March 14th, 2013
A New Concept for Spring Walleyeby Marianne Huskey February 20, 2014
I’ve been having lots of fun using a range ofDecember 18, 2013
As this long drawn out bitter cold winter has us all longing for open water, each one of us has thoughts about where and when we will be able to get out in our boats for the spring walleye bite. This winter season has brought ice depths to a point that most of us have not seen in years.
These thick iced up rivers and lakes could cause a problem when the temperatures do finally start to warm up. As the ice begins to melt I will be getting the itch to take my boat out and will make multiple trips to the boat landing hoping that I can give the “all clear” to launch and begin the open water season. After the winter we have had I may not be in the boat for a while. So before I actually drop the boat in I will start to “Shore Troll” for walleyes. Yes! That is trolling from the shore line or river bank.
With currents running faster than in midsummer this is the best opportunity to catch some nice walleyes with your favorite crank baits. Here are my picks for gear and tackle:
- 2 or 3 trolling rods with line counter reels: Vendetta Line Counter Series 8’6” and the Alphamar LC line counter by Abu Garcia
- 10-lb monofilament line: Berkley’s Trilene Big Game 10-lb test monofilament green in color.
- Dura snaps or true lock snaps: Mini Planner Boards: Off Shore Tackle Mini Boards (OR34); this board comes with one OR10 (yellow) clip – I suggest adding one OR16 (red) clip
- Crank Baits: Matzuo Kinchou Minnow size 7,9,11 with colors choices being Chromatic Sunrise, Natural Perch, Tiger Perch, Churple and Glass Cosmo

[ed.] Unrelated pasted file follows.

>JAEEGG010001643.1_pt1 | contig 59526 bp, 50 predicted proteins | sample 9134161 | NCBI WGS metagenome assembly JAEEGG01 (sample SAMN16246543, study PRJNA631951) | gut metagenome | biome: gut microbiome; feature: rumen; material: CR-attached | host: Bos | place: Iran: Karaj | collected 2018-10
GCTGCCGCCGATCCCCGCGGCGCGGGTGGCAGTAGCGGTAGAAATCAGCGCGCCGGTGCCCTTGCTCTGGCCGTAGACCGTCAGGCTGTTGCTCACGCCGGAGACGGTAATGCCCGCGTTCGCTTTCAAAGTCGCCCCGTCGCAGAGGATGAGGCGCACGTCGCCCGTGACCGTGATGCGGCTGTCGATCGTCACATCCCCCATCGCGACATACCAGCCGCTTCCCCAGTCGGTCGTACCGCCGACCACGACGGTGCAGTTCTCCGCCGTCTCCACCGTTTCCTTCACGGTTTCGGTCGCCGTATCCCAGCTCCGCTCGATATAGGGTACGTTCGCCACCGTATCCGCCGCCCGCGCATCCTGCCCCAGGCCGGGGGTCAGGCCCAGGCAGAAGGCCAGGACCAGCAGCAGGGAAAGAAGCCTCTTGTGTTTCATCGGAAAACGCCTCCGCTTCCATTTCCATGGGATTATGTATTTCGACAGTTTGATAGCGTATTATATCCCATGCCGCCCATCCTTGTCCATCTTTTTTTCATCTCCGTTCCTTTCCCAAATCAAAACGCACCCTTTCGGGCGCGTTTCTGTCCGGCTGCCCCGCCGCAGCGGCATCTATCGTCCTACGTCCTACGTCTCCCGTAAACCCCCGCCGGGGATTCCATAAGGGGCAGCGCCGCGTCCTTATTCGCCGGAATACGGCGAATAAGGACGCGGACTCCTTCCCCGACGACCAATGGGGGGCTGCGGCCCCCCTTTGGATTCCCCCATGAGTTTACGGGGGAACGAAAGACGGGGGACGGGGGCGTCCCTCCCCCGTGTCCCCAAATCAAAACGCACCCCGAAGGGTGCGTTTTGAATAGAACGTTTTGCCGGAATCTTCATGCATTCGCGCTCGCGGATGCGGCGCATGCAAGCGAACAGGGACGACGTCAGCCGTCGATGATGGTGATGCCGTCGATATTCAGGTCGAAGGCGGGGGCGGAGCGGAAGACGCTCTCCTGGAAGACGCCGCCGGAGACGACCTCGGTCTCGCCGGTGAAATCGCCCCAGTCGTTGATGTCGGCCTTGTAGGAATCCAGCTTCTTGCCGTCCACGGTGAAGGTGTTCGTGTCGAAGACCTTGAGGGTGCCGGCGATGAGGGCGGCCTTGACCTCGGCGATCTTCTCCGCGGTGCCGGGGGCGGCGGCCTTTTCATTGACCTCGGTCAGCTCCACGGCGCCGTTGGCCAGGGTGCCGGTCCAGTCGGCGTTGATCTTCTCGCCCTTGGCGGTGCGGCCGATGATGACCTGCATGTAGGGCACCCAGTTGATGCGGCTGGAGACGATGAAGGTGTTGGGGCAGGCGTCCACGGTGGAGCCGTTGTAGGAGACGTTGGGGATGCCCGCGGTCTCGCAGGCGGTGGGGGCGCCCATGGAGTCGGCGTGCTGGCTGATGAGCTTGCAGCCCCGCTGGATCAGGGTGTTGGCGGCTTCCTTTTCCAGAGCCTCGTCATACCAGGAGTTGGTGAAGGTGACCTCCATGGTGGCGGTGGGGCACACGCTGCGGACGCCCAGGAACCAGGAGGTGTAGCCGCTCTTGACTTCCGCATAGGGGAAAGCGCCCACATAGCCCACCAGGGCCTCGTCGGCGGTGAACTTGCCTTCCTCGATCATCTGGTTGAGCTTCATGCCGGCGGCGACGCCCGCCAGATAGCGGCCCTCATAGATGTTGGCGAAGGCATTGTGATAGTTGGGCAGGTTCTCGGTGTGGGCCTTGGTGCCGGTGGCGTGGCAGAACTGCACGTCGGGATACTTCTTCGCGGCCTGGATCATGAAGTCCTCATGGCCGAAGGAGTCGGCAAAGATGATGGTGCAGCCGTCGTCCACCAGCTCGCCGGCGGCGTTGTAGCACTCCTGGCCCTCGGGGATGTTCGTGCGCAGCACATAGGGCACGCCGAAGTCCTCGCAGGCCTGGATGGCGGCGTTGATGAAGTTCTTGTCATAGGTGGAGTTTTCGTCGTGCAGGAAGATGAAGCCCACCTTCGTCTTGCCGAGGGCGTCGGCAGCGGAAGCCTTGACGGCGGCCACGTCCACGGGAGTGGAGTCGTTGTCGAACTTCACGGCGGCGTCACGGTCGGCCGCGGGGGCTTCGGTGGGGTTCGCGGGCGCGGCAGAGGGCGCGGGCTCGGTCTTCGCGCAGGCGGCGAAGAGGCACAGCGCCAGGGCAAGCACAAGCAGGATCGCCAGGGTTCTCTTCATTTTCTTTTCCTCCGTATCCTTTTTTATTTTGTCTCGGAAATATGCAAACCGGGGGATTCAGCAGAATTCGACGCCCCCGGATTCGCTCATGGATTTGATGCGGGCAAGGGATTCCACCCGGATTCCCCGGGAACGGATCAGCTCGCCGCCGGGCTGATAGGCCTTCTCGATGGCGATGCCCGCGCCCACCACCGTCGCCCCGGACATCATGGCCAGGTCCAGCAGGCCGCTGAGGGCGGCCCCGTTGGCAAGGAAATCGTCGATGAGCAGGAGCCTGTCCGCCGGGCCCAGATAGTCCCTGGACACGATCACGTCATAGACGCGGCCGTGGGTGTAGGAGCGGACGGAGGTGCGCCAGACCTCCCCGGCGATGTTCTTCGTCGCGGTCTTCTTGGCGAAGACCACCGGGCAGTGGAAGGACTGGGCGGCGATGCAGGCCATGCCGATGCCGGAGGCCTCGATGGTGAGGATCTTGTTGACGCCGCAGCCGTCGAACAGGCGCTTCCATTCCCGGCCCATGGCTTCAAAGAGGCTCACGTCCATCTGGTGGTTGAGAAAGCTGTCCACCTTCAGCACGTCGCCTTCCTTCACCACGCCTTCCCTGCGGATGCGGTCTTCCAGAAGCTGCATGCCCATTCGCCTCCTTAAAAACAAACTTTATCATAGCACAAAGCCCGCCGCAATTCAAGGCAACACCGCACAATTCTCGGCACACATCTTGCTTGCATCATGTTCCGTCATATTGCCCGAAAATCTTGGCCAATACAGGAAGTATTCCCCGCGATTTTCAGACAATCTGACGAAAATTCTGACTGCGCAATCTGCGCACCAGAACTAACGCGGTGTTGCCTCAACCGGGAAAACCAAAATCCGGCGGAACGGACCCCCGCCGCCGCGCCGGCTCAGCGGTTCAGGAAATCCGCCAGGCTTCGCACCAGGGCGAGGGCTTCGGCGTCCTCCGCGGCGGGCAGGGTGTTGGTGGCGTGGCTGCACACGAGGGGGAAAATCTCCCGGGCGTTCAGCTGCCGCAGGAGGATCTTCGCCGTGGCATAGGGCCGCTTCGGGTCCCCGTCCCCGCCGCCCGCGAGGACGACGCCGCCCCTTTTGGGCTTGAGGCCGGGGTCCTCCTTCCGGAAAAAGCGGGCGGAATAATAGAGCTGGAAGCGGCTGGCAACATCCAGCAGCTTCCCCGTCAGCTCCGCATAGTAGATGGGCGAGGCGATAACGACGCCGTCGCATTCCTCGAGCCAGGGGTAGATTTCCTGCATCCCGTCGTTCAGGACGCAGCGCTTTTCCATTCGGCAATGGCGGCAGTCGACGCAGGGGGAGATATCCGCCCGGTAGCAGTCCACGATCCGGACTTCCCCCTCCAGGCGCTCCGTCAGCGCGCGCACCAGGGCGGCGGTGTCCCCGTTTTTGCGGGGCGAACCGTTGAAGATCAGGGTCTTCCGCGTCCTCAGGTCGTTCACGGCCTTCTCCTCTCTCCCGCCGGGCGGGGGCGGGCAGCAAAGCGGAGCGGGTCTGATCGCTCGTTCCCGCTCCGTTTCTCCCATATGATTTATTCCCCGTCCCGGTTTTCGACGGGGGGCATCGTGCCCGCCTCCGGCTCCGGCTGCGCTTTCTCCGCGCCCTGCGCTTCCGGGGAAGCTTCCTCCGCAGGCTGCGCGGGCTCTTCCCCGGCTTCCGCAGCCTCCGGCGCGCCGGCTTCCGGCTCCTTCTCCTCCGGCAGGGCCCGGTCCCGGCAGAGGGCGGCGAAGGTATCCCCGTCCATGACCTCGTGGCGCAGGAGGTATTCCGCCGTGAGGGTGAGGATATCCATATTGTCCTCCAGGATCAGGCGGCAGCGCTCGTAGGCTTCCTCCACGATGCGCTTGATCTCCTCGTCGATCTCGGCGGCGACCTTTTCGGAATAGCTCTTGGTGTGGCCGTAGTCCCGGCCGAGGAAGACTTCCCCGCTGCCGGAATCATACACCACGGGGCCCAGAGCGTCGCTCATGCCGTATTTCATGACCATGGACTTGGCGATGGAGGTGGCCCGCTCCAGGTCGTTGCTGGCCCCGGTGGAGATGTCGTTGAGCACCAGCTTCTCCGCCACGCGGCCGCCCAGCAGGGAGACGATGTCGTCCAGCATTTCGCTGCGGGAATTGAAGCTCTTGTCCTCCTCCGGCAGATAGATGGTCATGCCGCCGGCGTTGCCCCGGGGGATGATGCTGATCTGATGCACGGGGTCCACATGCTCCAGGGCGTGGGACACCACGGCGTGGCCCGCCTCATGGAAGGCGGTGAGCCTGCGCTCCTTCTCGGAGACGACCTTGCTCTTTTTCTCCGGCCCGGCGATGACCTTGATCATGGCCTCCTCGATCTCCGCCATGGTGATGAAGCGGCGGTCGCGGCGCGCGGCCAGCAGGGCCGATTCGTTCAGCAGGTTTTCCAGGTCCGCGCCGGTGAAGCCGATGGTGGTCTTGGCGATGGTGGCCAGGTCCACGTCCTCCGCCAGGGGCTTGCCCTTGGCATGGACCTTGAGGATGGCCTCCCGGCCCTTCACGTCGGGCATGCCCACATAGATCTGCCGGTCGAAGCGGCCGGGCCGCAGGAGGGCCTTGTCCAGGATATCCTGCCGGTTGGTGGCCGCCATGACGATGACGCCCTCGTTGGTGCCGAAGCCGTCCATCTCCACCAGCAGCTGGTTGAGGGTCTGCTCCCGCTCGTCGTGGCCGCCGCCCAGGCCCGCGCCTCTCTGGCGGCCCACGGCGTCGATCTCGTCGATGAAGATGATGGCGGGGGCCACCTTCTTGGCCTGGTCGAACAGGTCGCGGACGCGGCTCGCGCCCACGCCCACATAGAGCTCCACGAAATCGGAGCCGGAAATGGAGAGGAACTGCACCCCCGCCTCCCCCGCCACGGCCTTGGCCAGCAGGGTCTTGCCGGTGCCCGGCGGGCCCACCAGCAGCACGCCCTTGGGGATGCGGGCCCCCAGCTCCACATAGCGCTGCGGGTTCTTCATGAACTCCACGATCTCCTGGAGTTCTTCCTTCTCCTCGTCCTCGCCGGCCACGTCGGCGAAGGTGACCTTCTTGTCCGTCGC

When you are making a selection for your crank bait make sure that you are familiar with the water depths in the river you are fishing. If the depths range from 5 to 7-ft, you will want to choose smaller crank bait or one that will have less of a dive curve such as the Kinchou #7. If you are fishing a river that has a nice drop from the bank with depths ranging from 10 to 15-ft, you may want to use the Kinchou 9 or 11. Color options are important in the spring. Pay close attention to the water color and clarity. With warmer temperatures the snow will create water to run off into the rivers and will muddy up or create less visibility. Under these muddy water conditions you want to stick to brighter colored crank baits with a rattle.
Don’t underestimate the black colored crank bait. It is easier to see underwater than you would think. After you have chosen your crank bait you can use your line counter reel letting the appropriate amount of line out to allow your bait to dive close to the bottom. Most spring time river walleyes are in the bottom 3’ of the water column. Once you determine the amount of line to let out you can clip on the Off Shore Mini Planner board using the red clip in front and the yellow clip in back and let the current do the rest.
Make sure to slowly let line out so that the board can work against the current. Once you have established your distance from shore you can set up another rod if your local regulations allow more than one fishing rod. When a fish takes the bait the Mini Board will swing out deeper, swing towards shore or dip under the water. So be sure to keep a close eye on your Off Shore Boards. Reel in the line and take the board off first then the fish. This technique works for other species such as trout, salmon and crappie.
For those of us who have spent time shore fishing you know that on many occasions you cannot cast far enough or can see the sweet spot but just can’t get your bait to it. Try “Shore Trolling”.